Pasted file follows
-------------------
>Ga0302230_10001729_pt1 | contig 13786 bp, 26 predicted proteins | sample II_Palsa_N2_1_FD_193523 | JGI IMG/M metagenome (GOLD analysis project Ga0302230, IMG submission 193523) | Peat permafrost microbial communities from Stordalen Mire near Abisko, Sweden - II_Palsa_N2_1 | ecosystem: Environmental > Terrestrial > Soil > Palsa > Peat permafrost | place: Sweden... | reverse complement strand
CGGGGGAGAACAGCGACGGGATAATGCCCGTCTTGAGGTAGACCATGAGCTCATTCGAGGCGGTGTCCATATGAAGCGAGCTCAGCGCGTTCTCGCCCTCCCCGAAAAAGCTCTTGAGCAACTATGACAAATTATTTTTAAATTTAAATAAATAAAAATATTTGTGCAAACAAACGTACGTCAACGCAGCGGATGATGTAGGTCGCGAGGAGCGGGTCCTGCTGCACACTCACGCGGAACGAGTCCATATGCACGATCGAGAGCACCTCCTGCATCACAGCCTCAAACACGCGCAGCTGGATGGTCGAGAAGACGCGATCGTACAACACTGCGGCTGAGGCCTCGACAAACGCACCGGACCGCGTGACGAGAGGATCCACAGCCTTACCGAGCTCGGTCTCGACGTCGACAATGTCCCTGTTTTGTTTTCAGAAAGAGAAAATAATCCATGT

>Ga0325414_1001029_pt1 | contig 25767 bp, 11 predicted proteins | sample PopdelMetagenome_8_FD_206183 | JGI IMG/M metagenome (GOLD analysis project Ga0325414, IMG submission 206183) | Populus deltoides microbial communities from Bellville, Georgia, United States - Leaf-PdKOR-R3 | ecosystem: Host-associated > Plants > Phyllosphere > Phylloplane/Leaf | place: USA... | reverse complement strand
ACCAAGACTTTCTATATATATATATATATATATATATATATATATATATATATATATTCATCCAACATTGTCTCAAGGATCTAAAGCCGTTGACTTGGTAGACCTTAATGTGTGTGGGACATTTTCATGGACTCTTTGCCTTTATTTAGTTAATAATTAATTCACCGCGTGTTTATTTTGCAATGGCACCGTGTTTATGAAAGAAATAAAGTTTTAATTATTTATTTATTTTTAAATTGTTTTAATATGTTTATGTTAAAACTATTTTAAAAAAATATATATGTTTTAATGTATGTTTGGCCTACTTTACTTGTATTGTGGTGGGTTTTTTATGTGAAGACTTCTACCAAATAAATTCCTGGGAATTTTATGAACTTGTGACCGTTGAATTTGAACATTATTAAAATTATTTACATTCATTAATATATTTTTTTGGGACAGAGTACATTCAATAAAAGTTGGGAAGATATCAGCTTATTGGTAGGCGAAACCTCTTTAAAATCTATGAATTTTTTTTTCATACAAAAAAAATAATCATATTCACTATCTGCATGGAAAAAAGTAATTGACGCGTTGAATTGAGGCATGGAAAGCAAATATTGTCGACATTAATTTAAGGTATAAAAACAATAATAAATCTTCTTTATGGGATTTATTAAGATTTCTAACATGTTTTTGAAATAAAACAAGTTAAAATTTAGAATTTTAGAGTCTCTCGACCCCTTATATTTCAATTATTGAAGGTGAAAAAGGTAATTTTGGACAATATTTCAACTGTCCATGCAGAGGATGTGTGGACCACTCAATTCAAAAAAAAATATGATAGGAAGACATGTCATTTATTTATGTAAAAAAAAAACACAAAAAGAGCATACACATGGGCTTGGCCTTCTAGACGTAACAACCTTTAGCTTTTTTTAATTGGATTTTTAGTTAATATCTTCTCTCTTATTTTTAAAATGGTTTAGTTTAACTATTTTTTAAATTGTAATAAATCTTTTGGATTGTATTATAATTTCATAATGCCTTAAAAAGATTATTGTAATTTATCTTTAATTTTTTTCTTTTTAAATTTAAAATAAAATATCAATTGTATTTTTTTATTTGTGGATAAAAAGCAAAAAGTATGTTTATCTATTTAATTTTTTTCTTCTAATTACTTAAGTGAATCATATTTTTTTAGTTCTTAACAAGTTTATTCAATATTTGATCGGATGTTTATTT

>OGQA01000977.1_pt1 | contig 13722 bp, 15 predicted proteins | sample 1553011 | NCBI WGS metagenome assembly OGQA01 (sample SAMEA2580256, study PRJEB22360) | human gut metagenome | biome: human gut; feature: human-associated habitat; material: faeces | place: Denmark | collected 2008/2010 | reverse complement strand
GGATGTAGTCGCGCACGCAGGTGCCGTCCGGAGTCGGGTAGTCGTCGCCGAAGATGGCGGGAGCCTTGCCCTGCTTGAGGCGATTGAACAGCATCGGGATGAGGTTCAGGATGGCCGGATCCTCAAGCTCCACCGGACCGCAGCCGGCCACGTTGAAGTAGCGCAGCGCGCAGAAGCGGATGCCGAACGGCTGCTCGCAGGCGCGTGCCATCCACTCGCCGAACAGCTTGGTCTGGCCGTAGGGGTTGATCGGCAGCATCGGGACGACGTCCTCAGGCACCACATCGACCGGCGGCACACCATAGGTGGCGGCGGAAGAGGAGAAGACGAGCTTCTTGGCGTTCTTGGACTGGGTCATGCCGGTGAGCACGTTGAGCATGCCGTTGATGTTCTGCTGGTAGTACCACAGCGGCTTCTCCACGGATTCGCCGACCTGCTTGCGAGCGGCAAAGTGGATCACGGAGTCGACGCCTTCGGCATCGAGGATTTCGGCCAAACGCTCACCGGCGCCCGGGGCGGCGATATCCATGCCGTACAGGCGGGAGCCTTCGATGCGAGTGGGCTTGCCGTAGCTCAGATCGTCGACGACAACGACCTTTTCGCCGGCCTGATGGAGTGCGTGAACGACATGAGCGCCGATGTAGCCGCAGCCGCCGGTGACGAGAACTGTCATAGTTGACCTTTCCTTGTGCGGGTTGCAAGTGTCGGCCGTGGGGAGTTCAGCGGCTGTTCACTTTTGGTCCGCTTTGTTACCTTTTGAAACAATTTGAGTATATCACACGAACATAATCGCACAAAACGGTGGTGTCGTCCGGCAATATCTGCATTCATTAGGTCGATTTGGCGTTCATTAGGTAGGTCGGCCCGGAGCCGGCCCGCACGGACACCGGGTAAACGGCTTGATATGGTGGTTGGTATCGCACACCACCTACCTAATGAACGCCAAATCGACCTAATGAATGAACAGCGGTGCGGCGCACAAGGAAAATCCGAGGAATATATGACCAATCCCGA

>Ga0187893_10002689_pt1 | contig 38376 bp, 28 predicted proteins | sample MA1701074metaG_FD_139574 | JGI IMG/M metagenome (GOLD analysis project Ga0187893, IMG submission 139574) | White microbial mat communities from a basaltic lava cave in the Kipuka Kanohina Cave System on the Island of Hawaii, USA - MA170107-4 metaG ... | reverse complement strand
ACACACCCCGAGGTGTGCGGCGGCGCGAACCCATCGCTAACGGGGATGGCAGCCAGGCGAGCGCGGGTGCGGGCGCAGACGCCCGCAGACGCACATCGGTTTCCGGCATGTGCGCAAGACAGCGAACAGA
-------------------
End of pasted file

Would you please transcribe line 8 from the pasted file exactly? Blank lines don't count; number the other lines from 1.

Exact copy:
ACACACCCCGAGGTGTGCGGCGGCGCGAACCCATCGCTAACGGGGATGGCAGCCAGGCGAGCGCGGGTGCGGGCGCAGACGCCCGCAGACGCACATCGGTTTCCGGCATGTGCGCAAGACAGCGAACAGA